•  A wind tax which, according to the French President, should enable the fishing industry to collect no less than 700 million euros over the next few years [5], without any strict criteria for the allocation of this financial windfall being established to initiate the industry’s transition to fishing methods that respect the seabed and biodiversity, for minimum environmental impact and maximum social gain.


While industrial fishing is the leading cause of ocean destruction according to the Intergovernmental Panel on Biodiversity (IPBES), the hold of industry representatives defending high-impact fisheries is such that it manages to short-circuit democratic decisions, to the detriment of artisanal fishing, public finances and marine ecosystems. In the end, the trawler industry, aided by the government, succeeded in placing the park’s route on the fishing grounds of low-impact artisanal fishers: rocky areas that are home to a remarkable diversity of species, and which until now have been untouched by trawlers and the damage they cause. However, these seabeds are home to particularly fragile species such as the yellow coral (Dendrophyllia cornigera), which features on the International Union for Conservation of Nature (IUCN) red list of threatened species and, due to its rarity in the Atlantic, is classified as a ZNIEFF (Natural area of ecological, faunal and florisitc interest, French: Zone naturelle d’intérêt écologique floristique et faunistique) determining species by the Regional Scientific Council of Natural Heritage in Britanny (French: Conseil scientifique régional du patrimoine naturel de Bretagne) [6]. Protected for decades from destruction, it is now the representatives of the trawler fishing industry who could cause their downfall by designating this preserved area as the site for a wind farm, and in return granting themselves an inexhaustible financial windfall which they alone will decide how to use.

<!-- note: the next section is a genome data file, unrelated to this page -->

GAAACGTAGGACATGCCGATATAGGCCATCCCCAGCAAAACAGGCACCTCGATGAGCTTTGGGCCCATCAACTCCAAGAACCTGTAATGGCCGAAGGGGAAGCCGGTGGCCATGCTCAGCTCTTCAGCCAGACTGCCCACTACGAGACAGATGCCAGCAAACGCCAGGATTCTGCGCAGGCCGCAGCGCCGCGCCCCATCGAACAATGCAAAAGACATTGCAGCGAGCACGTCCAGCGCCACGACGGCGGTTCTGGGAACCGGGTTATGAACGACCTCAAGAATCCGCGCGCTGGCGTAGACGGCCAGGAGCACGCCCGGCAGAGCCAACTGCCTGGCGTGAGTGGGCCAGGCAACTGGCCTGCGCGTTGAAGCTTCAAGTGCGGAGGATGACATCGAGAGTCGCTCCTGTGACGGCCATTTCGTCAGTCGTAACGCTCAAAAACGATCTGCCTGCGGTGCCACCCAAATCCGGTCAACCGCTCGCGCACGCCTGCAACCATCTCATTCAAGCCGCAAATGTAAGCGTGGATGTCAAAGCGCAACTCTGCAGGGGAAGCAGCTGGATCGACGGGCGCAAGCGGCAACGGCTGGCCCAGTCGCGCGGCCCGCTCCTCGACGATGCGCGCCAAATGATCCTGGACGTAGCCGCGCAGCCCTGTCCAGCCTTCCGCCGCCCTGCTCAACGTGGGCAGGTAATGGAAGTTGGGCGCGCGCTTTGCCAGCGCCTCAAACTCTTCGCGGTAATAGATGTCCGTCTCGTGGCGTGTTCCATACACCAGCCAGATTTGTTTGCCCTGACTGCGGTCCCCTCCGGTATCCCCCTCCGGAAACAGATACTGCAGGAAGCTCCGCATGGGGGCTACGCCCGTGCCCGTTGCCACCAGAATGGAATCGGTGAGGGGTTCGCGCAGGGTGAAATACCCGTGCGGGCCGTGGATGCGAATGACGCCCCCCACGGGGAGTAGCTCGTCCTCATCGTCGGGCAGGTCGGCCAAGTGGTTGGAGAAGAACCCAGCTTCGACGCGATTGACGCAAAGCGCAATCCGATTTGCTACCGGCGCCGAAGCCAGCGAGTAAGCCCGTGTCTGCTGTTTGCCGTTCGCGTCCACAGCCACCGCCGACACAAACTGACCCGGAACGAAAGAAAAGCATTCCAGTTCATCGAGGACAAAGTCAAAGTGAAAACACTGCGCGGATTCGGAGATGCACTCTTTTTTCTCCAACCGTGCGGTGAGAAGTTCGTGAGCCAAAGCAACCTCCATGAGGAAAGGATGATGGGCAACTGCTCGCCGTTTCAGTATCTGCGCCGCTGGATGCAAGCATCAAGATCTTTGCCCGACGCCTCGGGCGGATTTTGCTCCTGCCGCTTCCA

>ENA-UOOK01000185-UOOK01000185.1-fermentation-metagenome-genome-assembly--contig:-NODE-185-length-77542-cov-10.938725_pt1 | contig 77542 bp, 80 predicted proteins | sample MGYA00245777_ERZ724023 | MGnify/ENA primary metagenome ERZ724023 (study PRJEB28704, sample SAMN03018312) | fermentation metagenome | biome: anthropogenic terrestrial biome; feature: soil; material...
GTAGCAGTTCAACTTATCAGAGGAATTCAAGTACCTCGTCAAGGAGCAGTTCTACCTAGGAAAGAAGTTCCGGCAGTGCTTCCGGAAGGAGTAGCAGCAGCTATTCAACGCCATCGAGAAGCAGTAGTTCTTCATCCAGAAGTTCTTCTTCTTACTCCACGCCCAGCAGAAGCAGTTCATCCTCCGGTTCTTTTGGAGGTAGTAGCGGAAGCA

The wind tax: the real golden goose for industrial fishing

For the Belle-Île-en-Mer wind farm alone, more than one and a half million euros will be distributed each year between the French National Committee for Maritime Fisheries, the Brittany Fisheries Committee and the Departmental Committee for Fisheries in Morbihan, thanks to this installation in French territorial waters [7]. Olivier Le Nézet, President of all three committees and the kingpin of the French industrial fishing lobby, with 24 mandates to his name [8], could not let this windfall pass him by, congratulating himself on the fact that “the area selected is the area proposed by the Regional Fisheries Committee”. He added, forgetting in passing all the artisanal fishers operating in this zone, that “this is the zone of least constraint identified by the committee with the professional fishers. These are rocky seabeds, where trawling is not practiced (except for the four-panel trawl)” [9].

A million and a half euros has been made freely available to the fisheries committees, even though the board of the Comité National is made up of members such as the French Fishing Ship-Owners’ Union (French: Union des Armateurs à la Pêche de France (UAPF)), whose mandate is to “fight the environmental lobbies “ [10], despite the ever-increasing ecological and social urgency of the situation. With the distribution of this tax, the government is offering a lifeline to industrial fishing, dominated by trawling, even though this practice is condemned due to its unacceptable ecological and climatic impacts, and its dependence on diesel, which puts trawling fishing companies in chronic deficit, despite the substantial public aid received.